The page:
Rachel Nichols is grateful to the city of Vancouver. Not only was the west coast locale her transplanted home for four seasons of Continuum, but she met her husband there. With just four more weeks until the series finale, we sat down with Nichols to chat about this sci-fi roller coaster ride.
I’m sad to see Continuum end.
Rachel Nichols: I am too, but we’ve been given six episodes to bring it all to an end and I’ve never had that opportunity before. It is bittersweet because you do those final six episodes and you know it’s the end and that end comes so quickly. But, at the same time, we get to tie up some of the loose endsâ€”it wouldn’t be Continuum if tied them all upâ€”and we have this family between he cast and the crew. We’ve all been here together for the last four years.
I lived in L.A. before and came up here for the first season. And I came up here for Season 2 and met the man who is now my husband. I have so many things to be grateful for. The fans were so incredibly supportive and demanding of answers and wanting another season and wanting an end to the show. I wholeheartedly believe we wouldn’t have gotten a fourth season without them, so this season if for the fans.
It would have been awful if our final vision had been the Season 3 finale.
It would have been horrible!
What was it like to read through that final episode script?
I usually go on a script by script basis so I don’t read a lot in advance, primarily because I think it would scramble my brain and I need to focus on one block of episodes at a time. I had been hearing rumblings about the last episode and I thought at one point, ‘What if they kill Kiera? What if Kiera goes back to the future and dies?’ So, when I got the first draft of Episode 6, I went right to the end to see if Kiera was still alive. There are a lot of twists and turns this season.
It’s been hard to see the relationship between Carlos and Kiera, and Kiera and Alec erode somewhat over the last season.
It’s hard for Carlos because he’s taken over Dillon’s position. He’s an Inspector now. I’m happy to say that Kiera and Alec are back on track. Kiera was very much a lone wolf last season and trying to figure out how to manipulate the situation as best she could. Carlos is that loving, Type-A, football-watching, beer-drinking high moral standard type of guy. He’s never going to change. She doesn’t like lying to him, but sometimes leaving him out of the truth is the most helpful thing for him.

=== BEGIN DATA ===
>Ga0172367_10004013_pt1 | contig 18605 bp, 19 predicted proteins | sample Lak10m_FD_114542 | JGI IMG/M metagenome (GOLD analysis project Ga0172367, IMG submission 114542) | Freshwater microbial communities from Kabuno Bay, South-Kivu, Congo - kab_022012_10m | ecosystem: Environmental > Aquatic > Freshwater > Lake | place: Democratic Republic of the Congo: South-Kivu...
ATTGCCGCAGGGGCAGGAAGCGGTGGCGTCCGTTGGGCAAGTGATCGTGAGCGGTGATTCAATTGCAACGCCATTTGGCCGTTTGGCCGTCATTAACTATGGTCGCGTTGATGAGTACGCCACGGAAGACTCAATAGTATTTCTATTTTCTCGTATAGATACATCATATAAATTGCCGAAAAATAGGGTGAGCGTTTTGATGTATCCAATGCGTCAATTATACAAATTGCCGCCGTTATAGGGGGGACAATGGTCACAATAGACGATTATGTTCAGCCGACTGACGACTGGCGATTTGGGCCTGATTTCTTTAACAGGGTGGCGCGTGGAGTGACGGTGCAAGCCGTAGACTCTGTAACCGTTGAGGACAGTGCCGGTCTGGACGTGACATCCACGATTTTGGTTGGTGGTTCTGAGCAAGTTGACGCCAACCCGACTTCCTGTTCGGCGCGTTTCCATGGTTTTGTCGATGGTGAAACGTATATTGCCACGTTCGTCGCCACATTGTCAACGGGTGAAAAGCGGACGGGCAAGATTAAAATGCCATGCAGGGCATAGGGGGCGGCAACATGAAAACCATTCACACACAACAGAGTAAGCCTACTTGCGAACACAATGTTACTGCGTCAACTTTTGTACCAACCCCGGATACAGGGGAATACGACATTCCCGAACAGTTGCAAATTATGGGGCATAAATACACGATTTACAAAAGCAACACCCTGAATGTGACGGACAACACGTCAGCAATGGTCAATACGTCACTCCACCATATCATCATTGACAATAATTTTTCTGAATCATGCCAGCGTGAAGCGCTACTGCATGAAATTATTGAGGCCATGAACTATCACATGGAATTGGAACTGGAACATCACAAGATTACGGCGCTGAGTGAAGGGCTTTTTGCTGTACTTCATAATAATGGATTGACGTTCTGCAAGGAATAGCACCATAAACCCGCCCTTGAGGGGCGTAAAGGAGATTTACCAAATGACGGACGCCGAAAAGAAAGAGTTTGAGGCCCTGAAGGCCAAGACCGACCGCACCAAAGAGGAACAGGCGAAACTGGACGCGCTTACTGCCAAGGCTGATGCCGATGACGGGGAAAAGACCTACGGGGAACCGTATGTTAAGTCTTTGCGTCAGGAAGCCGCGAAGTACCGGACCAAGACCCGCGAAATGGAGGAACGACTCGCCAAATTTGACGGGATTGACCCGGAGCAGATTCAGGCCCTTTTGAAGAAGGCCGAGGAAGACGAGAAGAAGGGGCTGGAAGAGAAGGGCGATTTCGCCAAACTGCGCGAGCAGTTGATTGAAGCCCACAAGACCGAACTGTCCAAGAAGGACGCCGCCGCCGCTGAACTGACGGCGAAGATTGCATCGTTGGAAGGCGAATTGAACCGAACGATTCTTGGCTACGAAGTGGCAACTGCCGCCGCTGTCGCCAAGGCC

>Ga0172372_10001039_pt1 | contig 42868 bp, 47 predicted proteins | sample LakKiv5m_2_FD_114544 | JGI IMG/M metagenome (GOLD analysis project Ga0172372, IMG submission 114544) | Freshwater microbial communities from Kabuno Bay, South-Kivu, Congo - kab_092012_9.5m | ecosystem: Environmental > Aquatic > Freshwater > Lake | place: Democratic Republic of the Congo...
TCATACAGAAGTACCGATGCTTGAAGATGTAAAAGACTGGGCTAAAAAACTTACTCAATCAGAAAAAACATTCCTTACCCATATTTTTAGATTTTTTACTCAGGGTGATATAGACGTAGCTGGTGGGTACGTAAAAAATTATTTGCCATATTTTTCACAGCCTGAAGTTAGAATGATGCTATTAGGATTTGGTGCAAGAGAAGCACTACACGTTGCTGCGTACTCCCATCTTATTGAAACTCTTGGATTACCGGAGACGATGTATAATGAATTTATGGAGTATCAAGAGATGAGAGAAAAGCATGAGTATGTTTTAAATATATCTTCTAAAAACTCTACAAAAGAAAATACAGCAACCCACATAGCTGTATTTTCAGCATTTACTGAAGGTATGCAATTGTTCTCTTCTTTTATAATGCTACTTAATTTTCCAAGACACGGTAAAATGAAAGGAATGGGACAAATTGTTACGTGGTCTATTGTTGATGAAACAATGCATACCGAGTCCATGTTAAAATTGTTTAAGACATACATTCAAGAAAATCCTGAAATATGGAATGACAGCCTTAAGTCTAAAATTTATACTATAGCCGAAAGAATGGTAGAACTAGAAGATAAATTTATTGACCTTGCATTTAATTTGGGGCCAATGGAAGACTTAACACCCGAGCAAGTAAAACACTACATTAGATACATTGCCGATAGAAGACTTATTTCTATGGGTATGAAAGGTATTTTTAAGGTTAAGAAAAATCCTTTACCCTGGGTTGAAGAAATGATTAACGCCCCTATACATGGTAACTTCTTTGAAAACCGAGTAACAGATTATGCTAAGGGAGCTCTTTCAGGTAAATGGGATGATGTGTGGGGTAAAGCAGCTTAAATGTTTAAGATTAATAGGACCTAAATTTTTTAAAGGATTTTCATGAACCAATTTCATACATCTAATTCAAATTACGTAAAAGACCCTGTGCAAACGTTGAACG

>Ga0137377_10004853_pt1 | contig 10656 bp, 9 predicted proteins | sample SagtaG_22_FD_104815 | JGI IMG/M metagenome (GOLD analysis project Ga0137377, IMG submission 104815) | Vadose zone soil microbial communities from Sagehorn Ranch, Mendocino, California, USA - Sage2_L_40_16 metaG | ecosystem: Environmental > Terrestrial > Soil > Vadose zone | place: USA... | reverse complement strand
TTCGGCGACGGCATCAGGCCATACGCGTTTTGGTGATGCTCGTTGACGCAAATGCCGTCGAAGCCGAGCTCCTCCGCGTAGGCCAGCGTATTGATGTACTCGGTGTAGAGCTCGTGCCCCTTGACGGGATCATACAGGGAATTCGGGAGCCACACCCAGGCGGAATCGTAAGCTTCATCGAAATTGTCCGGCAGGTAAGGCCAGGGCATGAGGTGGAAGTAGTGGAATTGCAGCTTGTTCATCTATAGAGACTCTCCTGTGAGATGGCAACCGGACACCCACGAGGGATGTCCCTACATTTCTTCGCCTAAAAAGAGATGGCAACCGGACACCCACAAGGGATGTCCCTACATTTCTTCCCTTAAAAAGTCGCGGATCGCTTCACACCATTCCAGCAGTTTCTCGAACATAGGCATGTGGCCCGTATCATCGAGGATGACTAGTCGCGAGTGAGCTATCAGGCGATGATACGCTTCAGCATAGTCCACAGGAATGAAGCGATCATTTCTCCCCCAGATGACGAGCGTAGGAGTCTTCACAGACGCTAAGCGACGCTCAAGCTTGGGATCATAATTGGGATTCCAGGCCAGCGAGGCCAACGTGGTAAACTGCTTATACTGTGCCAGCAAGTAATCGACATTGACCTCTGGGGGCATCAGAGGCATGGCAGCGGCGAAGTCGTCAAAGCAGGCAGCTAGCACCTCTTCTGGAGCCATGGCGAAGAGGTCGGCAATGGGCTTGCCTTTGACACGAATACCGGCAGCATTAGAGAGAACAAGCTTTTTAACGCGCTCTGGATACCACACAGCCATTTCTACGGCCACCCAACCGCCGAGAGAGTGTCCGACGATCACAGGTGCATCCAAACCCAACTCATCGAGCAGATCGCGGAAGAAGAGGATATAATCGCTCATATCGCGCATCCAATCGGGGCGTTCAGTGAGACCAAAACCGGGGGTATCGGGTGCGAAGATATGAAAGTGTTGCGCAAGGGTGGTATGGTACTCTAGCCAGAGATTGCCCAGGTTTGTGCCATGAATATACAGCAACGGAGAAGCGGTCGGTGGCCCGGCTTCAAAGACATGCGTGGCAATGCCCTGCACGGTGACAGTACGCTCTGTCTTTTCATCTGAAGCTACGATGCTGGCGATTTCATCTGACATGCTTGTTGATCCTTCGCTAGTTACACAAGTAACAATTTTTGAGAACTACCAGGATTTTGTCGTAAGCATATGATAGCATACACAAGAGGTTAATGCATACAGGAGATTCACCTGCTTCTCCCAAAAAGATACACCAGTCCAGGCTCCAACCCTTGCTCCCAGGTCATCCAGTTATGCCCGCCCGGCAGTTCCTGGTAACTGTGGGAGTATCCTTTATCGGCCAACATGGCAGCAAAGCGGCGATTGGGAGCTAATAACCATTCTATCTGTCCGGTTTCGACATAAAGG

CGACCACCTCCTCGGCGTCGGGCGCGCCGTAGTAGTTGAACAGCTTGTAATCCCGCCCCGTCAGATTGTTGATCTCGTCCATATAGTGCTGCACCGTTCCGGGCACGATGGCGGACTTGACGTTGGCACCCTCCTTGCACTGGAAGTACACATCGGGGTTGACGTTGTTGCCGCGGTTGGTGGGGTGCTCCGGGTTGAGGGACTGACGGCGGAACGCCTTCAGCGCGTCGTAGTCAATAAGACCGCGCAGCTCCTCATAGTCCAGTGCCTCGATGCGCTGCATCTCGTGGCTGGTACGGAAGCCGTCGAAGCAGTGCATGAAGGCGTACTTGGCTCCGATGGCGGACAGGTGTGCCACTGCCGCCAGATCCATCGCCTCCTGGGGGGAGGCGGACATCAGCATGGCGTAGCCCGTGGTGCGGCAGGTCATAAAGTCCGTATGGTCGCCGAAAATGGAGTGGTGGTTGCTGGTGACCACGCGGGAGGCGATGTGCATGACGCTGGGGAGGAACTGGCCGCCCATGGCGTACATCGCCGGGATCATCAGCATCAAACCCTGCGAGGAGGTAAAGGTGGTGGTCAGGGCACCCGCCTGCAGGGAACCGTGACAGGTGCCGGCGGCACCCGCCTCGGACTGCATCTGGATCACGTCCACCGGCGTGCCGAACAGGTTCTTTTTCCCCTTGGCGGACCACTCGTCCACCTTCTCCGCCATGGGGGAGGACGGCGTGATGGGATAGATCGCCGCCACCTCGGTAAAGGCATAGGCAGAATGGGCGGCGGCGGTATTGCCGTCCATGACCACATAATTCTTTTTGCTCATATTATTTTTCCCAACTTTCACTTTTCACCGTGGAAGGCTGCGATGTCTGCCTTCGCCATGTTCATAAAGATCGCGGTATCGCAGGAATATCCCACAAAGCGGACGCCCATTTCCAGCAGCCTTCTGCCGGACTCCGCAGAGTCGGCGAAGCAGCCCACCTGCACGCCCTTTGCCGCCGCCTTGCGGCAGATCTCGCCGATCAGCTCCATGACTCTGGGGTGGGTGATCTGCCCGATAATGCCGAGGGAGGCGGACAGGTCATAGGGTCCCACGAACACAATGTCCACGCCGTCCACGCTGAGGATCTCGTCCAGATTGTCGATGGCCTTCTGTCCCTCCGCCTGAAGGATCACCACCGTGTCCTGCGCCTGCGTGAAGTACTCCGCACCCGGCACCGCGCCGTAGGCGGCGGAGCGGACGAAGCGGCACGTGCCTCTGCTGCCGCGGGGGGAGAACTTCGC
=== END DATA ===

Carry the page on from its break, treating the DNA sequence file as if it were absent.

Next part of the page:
Things have also gotten complicated with Brad.
Oh yeah. We’ve quickly found out that the soldiers are Brad’s people. He’s come from a time where Kellog is a warlord, so the relationship becomes much more complicated. Plus, this season has become more about getting home and I always joke, ‘What am I going to do, show up back home with my new boyfriend and tell my husband to go and kick rocks?’Â Brad and I were people who had lost so much and found this bond because of everything they’ve been through … that takes a back seat to Kiera not wanting to stay anymore. She’s done. Liber8 has been disbanded.
You’re a producer on Continuum. Does this set up groundwork for you moving forward on your own projects?
I don’t know at this point. I want to learn as much as I can and be involved in the day-to-day things as much as I can. I want to direct and add another piece to that IMDB page that says you’ve done this before. I’m very protective of the crew and making sure they’re being treated fairly. Simon has been very gracious about the words and letting me make the words more natural. I’m the lead and I want everybody to want to come to work every day and be sad that it’s going to end. My dad woke up every day happy to go to work and I want that for everybody who works on the show.
I’ll probably direct a short film first and call on a lot a favours and ask a lot of questions. [Laughs.]
Continuum airs Fridays at 9 p.m. ET/PT on Showcase.
Look for more interviews with Continuum stars Victor Webster, Erik Knudsen, Stephen Lobo and Roger Cross, and creator Simon Barry, in the coming weeks.